Anne Harvey & Raymond Mason: In Paris
October 19 through December 10, 2022
By ERIK LA PRADE, November 2022
The current exhibition at Steven Harvey Fine Art Projects offers a unique opportunity to view paintings and drawings by Anne Harvey (1916-1967), an artist not well-known today. Harvey was Steven Harvey’s aunt on his father’s side, which gives this show a more personal tone. This exhibition is Ms. Harvey’s first one-person show since a memorial exhibition in 1971, at the Robert Schoelkopf Gallery, New York, curated by Jason Harvey, Anne’s brother and Steven’s father. In 2002, Steven curated an exhibition titled FAMILY LINE: Drawings and Paintings by Anne Harvey, Jason Harvey, Steven Harvey, at The New York Studio School. The catalogue for FAMILY LINE is a good introduction to the work of all three artists and shows how Anne’s work resonated with or influenced her brother’s and nephew’s artwork. But the catalogue for the present show, ANNE HARVEY in PARIS, greatly expands on the previous one, reproducing an opening essay by Henry Lessore, “The Artist and Her World,” from FAMILY LINE, and providing the reader with many photographs and previously written articles on Anne’s life and work.
Anne Harvey was born in Chicago and spent some of her early years there attending a progressive school with her brother Jason. She was introduced to painting by her aunt, Katharine Dudley. Anne demonstrated a precocious talent for drawing and painting in her pre-teen years, and in 1928, she was taken to Paris by her aunt, where her life “among artists and painters” began. At this point in her life, the gates to the art-world castle opened wide. Anne met Pascin (whose 1929 drawing of the twelve-year-old Anne is reproduced in the catalogue), Leger, Matisse, Picasso, Calder, Survage, and Brancusi, among others. A 1928 photograph of Anne, which I found more charming than Pascin’s drawing, shows her relaxed, wearing a white peasant-style dress; her face has a soft focus and her eyes express a perceptive nature.
Her relationship with Brancusi seems to have been that of student and mentor. Two photographs in the show, taken by Brancusi, show Anne in his studio. There are also two works by Anne depicting Brancusi in his studio. One is a large drawing of the sculptor, and the other a large painting, both done in 1934, when Anne was just eighteen. Each demonstrates Anne’s natural talent and ability. The drawing is vibrant and immediate; Brancusi sits on a stool, arms crossed, looking directly out at us, surrounded by a number of his sculptures, which are readily recognizable. I found the painting to be somewhat static and Anne’s rendering of the sculptor in muted colors seems to depict Brancusi himself as one of his own sculptures. However, I found myself drawn to this painting and as I let my eyes wander through it, I was struck by Harvey’s careful recreation of the studio, and began to appreciate the patterns she found there and the strength of her composition.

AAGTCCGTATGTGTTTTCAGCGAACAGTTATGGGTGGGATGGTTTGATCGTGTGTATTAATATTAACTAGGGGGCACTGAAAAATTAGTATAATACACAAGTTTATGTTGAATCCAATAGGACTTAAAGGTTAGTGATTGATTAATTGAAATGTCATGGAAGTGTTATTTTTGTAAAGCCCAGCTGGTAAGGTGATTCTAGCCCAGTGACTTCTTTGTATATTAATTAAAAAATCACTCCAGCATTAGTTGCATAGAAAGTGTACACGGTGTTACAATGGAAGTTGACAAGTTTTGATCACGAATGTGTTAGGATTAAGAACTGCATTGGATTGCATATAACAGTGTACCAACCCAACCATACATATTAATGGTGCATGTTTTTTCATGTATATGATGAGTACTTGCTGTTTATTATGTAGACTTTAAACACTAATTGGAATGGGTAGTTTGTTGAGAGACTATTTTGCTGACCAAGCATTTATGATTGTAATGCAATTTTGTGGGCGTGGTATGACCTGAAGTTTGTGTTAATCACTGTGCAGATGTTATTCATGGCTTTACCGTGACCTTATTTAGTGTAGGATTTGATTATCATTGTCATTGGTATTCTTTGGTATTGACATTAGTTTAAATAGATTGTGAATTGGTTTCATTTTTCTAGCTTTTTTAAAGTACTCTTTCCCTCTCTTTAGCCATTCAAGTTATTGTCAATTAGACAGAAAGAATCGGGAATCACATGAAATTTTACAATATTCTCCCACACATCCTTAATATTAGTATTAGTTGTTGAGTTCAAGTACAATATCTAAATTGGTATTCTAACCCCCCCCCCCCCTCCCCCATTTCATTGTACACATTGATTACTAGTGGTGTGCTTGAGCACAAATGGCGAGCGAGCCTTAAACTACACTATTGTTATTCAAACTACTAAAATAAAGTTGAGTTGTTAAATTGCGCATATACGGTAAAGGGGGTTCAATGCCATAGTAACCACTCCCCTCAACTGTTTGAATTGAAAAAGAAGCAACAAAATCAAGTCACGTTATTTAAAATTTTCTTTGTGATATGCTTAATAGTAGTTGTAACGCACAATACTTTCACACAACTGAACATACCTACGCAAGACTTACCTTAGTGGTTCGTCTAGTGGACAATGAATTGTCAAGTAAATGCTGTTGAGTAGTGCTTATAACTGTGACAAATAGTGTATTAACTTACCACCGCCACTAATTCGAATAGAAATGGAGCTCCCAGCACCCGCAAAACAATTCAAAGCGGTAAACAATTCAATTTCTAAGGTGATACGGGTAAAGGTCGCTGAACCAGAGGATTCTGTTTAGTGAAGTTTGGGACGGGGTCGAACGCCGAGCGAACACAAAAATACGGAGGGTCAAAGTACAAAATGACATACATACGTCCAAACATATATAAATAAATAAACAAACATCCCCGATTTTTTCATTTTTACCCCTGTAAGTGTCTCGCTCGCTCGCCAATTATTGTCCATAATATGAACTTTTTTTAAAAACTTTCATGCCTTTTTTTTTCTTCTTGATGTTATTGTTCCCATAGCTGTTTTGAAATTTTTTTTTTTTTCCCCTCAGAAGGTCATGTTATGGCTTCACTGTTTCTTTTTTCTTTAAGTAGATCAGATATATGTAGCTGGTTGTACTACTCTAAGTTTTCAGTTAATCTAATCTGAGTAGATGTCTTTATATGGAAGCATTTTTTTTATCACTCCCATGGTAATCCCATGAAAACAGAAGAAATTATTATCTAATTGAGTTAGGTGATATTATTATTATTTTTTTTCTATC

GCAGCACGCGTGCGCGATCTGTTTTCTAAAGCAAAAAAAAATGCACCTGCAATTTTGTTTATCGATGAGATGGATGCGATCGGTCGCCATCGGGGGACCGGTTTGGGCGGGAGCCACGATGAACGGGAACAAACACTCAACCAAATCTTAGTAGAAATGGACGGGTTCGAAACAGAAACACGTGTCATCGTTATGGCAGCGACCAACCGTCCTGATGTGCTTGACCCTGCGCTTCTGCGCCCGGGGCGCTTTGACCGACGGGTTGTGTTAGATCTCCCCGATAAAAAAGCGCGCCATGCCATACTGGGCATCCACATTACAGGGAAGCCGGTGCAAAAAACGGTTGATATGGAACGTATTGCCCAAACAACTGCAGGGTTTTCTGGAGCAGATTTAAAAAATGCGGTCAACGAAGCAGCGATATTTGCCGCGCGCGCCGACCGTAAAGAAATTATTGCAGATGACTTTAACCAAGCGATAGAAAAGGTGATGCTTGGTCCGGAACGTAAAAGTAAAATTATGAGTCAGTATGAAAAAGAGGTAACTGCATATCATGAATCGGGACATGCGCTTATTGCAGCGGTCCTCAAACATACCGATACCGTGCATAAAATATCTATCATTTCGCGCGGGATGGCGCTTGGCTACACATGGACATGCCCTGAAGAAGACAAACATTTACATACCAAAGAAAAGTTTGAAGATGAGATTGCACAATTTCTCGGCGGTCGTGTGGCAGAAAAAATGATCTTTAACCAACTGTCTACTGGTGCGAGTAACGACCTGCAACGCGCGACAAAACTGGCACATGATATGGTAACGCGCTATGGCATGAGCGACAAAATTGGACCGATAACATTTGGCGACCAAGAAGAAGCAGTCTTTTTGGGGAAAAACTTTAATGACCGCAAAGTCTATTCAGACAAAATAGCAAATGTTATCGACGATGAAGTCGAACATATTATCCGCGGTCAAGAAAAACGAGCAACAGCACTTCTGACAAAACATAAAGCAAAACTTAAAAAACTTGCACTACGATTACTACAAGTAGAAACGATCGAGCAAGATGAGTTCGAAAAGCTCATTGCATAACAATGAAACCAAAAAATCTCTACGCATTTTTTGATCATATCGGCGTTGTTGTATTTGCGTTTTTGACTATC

Both the drawing and the painting were based on a self-portrait photograph Brancusi had given Anne. In the drawing, she has portrayed the artist with some of his tools lying on the large plaster table behind him, while in the painting, Harvey has eliminated these tools, perhaps wishing to declutter the picture in order to concentrate on Brancusi’s figure. The painting’s background reveals a number of Brancusi’s works, including three versions of Endless Column, plus Bird, and Fish. In the drawing, Harvey has enhanced the background making it more intimate and close; shading the works and adding decorative elements to the fireplace mantel, while eliminating these elements in the painting. Both works are examples of the complex way in which Harvey saw and recorded the world around her.
Drawing is a good introduction to Harvey’s art and was one of the strengths of her work. As Steven Harvey told me, “Anne was really seeing the world through drawing.” There is an ample selection of her drawings in this show. In one, the drawing Roses, the artist meticulously detailed each petal, building the flower’s structure or spine from the inside out. It reminded me of Andrew Wyeth’s work; both artists took ordinary objects in their environment(s) and enhanced them through their art. But Harvey’s drawings are not realistic in the same way that Wyeth’s pictures are. She isn’t an abstract painter but she does abstract the objects and the surrounding details in her drawings to the point where they have a hieroglyphic quality: a visually enigmatic writing enhancing the ordinary and giving it a sense of mystery.
. . .the intensity of her drawing do[es] not prevent an expression of the profound intimacy of the things and beings that are the subject of her pictures . . . she does the work of a painter and a painter of the first order.